The Rome Statute brings about a circumstance in which immunities shall not be a bar to prosecution before the ICC in respect of those states which have signed and ratified, because by signature and ratification they agree to the provision of non-immunity. This clause provides that diplomatic and state immunity cannot shield representatives of states parties from arrest and surrender to the ICC. That is the first proposition and the first step.

However--this is where the mistaken analysis creeps in--the same is not true of non-states parties. By virtue of subsisting international law which binds Her Majesty's Government, we have to accord diplomatic and state immunities unless the state concerned has agreed to waive them. Two matters follow from that. First, we hope that as many countries as possible will become states parties to the statute. Secondly, we hope that the remainder will not permit immunities to protect their representatives from criminal responsibility. That is the purpose of subsection (4).

Subsection (4) provides that the Secretary of State may direct that arrest and surrender proceedings not be taken against someone who enjoys state or diplomatic immunity. What must he do before he

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makes that direction? Subsection (4) tells him that he may take that step only after consulting, first, the ICC and, secondly, the state concerned.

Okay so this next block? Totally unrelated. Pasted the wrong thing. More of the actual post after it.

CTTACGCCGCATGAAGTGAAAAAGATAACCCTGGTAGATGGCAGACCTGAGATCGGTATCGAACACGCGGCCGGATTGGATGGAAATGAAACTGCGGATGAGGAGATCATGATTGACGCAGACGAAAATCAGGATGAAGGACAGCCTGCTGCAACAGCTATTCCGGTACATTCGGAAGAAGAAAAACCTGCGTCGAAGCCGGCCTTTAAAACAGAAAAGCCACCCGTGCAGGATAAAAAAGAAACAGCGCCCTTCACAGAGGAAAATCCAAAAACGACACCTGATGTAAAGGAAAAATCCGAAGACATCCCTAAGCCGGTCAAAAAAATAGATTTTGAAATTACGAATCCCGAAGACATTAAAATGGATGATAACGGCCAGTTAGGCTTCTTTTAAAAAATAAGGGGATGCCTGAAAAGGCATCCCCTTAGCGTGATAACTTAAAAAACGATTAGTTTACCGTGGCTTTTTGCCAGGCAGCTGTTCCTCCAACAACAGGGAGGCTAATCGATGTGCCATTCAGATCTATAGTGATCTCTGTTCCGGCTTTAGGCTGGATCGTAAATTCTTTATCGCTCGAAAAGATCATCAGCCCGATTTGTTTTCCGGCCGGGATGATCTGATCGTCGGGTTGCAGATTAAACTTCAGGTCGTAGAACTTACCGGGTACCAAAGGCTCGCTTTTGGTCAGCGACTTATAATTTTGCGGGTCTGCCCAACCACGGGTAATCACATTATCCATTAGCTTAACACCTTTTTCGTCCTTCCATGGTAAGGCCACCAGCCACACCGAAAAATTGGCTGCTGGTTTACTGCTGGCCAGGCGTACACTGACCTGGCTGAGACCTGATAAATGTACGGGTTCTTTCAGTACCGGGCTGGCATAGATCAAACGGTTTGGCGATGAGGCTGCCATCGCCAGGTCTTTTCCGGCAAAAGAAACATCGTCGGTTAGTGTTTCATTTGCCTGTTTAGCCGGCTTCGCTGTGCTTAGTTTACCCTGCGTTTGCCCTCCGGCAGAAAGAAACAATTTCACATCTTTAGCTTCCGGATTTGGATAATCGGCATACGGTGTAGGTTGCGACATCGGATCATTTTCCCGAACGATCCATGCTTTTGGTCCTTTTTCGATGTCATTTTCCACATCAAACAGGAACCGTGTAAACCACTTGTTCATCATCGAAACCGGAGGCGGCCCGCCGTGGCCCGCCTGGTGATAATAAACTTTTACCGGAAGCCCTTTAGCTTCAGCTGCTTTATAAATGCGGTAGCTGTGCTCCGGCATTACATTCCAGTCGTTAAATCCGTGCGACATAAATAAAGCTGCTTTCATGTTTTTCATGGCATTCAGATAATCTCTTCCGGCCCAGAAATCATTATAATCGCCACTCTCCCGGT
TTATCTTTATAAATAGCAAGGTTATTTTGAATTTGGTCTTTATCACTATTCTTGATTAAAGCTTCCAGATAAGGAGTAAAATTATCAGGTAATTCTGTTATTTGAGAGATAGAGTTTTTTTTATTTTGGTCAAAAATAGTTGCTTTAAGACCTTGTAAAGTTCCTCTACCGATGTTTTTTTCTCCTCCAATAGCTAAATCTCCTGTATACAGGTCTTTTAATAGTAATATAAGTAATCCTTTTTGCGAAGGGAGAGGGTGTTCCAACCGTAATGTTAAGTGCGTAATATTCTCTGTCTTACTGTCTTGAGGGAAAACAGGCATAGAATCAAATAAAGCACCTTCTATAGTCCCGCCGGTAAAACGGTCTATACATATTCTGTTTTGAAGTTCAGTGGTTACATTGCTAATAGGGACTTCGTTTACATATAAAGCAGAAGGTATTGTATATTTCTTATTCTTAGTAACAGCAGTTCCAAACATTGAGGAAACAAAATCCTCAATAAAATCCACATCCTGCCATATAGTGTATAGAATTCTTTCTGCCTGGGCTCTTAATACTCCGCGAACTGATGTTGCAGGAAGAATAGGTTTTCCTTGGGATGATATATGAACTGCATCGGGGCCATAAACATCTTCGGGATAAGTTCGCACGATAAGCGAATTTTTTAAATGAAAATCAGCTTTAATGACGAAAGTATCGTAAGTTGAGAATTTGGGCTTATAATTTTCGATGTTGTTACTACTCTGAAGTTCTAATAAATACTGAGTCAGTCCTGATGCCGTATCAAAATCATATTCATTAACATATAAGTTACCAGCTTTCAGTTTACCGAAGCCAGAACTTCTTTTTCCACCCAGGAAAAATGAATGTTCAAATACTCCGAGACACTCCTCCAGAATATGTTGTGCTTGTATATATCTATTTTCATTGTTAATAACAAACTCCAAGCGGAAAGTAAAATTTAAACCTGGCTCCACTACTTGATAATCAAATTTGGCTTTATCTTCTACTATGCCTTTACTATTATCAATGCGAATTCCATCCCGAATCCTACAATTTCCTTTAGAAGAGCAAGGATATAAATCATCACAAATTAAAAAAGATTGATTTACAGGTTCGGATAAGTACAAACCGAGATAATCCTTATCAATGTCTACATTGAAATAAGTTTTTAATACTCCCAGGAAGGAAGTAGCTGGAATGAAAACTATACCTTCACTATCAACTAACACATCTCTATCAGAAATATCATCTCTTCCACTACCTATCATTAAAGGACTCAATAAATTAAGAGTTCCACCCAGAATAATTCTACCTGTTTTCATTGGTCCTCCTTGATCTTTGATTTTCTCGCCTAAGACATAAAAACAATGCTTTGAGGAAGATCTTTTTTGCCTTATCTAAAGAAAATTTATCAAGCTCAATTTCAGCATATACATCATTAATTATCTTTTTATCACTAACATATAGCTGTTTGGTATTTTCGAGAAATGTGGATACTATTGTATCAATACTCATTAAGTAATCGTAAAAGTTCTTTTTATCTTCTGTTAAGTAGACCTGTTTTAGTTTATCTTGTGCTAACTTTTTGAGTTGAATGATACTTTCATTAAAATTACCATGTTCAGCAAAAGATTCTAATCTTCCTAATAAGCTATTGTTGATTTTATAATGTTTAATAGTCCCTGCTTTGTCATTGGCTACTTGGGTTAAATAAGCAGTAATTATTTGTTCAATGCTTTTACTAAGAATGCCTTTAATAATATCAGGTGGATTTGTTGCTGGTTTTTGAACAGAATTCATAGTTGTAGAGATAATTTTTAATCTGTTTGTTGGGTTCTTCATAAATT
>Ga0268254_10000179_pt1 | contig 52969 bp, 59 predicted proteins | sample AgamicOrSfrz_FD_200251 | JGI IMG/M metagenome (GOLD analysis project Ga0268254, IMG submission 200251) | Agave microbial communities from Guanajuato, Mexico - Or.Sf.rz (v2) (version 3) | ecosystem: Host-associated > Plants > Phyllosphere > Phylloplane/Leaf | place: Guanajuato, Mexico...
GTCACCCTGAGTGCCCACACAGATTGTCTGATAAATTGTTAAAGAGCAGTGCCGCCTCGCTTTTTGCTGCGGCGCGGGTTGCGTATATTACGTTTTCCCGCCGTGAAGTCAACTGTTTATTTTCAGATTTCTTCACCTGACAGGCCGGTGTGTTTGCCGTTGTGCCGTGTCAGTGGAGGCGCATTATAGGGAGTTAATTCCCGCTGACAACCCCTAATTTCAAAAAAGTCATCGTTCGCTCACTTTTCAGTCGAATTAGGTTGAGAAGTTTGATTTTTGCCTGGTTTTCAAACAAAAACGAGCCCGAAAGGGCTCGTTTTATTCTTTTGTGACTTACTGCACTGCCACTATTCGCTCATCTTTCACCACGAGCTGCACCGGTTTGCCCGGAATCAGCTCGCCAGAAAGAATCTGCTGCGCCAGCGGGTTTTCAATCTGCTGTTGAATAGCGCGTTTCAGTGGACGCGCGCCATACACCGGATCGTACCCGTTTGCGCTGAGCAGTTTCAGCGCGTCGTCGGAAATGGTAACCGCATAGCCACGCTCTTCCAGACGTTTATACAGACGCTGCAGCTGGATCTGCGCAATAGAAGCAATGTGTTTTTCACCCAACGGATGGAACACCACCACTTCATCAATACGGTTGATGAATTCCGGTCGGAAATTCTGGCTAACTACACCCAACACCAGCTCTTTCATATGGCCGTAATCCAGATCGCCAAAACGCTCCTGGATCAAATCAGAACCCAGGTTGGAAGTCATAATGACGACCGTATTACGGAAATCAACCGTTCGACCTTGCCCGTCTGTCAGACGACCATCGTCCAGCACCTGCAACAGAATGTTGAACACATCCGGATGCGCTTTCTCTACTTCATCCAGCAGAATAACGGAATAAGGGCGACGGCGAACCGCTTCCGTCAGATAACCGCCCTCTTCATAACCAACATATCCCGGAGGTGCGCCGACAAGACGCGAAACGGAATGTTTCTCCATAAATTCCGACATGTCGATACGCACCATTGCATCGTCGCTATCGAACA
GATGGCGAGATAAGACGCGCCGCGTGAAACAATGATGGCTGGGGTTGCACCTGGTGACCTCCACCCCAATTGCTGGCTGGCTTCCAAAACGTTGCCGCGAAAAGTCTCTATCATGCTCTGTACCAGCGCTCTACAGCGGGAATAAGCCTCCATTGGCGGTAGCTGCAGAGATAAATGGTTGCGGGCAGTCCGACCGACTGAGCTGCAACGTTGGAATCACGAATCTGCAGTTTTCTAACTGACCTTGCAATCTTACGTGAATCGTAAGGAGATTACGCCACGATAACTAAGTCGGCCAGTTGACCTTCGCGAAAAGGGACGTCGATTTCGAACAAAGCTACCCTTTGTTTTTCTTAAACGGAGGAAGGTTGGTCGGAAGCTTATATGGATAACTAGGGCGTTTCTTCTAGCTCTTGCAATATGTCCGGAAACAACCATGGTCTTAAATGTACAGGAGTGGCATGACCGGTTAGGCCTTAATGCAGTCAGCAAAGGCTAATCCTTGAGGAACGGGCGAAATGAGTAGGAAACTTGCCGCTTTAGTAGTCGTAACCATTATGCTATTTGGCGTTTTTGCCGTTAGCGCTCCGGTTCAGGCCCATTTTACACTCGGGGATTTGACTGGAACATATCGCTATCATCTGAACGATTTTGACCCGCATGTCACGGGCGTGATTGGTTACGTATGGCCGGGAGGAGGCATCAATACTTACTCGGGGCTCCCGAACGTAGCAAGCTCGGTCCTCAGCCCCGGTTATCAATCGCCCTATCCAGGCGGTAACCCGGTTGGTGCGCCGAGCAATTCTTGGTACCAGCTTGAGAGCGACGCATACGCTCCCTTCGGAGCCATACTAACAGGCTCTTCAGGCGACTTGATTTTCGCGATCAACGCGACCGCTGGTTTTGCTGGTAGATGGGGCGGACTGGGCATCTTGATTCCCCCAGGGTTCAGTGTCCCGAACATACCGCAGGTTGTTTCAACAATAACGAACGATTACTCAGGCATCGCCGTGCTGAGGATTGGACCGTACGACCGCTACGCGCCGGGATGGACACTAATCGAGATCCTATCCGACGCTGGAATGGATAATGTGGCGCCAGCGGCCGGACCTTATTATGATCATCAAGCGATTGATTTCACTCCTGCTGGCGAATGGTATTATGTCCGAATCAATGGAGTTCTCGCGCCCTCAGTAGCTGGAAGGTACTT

Therefore, the provision has nothing to do with any weakening of the power of the ICC to bring to justice those against whom grave allegations are made who are representatives or nationals of state parties. Here we are dealing with the representatives of international sovereign countries which have not agreed to the ICC statute.

3.30 p.m.

Lord Archer of Sandwell: I thank my noble and learned friend for giving way. I am trying to follow his argument. However, I am a little puzzled because subsection (4) provides that the Secretary of State may direct that proceedings shall not be taken against such a person as mentioned in subsections (1) or (2). Subsection (1) relates to states which are members.

Lord Williams of Mostyn: And subsection (2) refers to connection with a state other than a state party to the ICC statute. That is exactly the point I am making. One therefore has two categories. Some are representatives of states' parties and some are representatives of parties which are not state parties. That is exactly the point I am trying to make.